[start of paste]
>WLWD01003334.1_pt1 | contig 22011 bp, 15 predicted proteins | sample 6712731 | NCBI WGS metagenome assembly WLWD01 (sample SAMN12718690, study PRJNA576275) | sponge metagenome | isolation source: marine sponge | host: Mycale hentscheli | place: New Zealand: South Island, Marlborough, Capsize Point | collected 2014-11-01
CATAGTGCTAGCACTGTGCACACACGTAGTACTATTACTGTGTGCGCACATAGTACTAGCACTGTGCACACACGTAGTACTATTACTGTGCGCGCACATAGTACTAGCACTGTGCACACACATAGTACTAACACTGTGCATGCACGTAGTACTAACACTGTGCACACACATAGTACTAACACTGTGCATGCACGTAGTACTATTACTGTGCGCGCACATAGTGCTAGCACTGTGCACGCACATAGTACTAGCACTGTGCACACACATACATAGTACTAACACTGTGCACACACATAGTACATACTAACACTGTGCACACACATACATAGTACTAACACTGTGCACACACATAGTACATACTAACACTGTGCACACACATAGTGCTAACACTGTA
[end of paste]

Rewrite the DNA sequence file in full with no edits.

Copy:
>WLWD01003334.1_pt1 | contig 22011 bp, 15 predicted proteins | sample 6712731 | NCBI WGS metagenome assembly WLWD01 (sample SAMN12718690, study PRJNA576275) | sponge metagenome | isolation source: marine sponge | host: Mycale hentscheli | place: New Zealand: South Island, Marlborough, Capsize Point | collected 2014-11-01
CATAGTGCTAGCACTGTGCACACACGTAGTACTATTACTGTGTGCGCACATAGTACTAGCACTGTGCACACACGTAGTACTATTACTGTGCGCGCACATAGTACTAGCACTGTGCACACACATAGTACTAACACTGTGCATGCACGTAGTACTAACACTGTGCACACACATAGTACTAACACTGTGCATGCACGTAGTACTATTACTGTGCGCGCACATAGTGCTAGCACTGTGCACGCACATAGTACTAGCACTGTGCACACACATACATAGTACTAACACTGTGCACACACATAGTACATACTAACACTGTGCACACACATACATAGTACTAACACTGTGCACACACATAGTACATACTAACACTGTGCACACACATAGTGCTAACACTGTA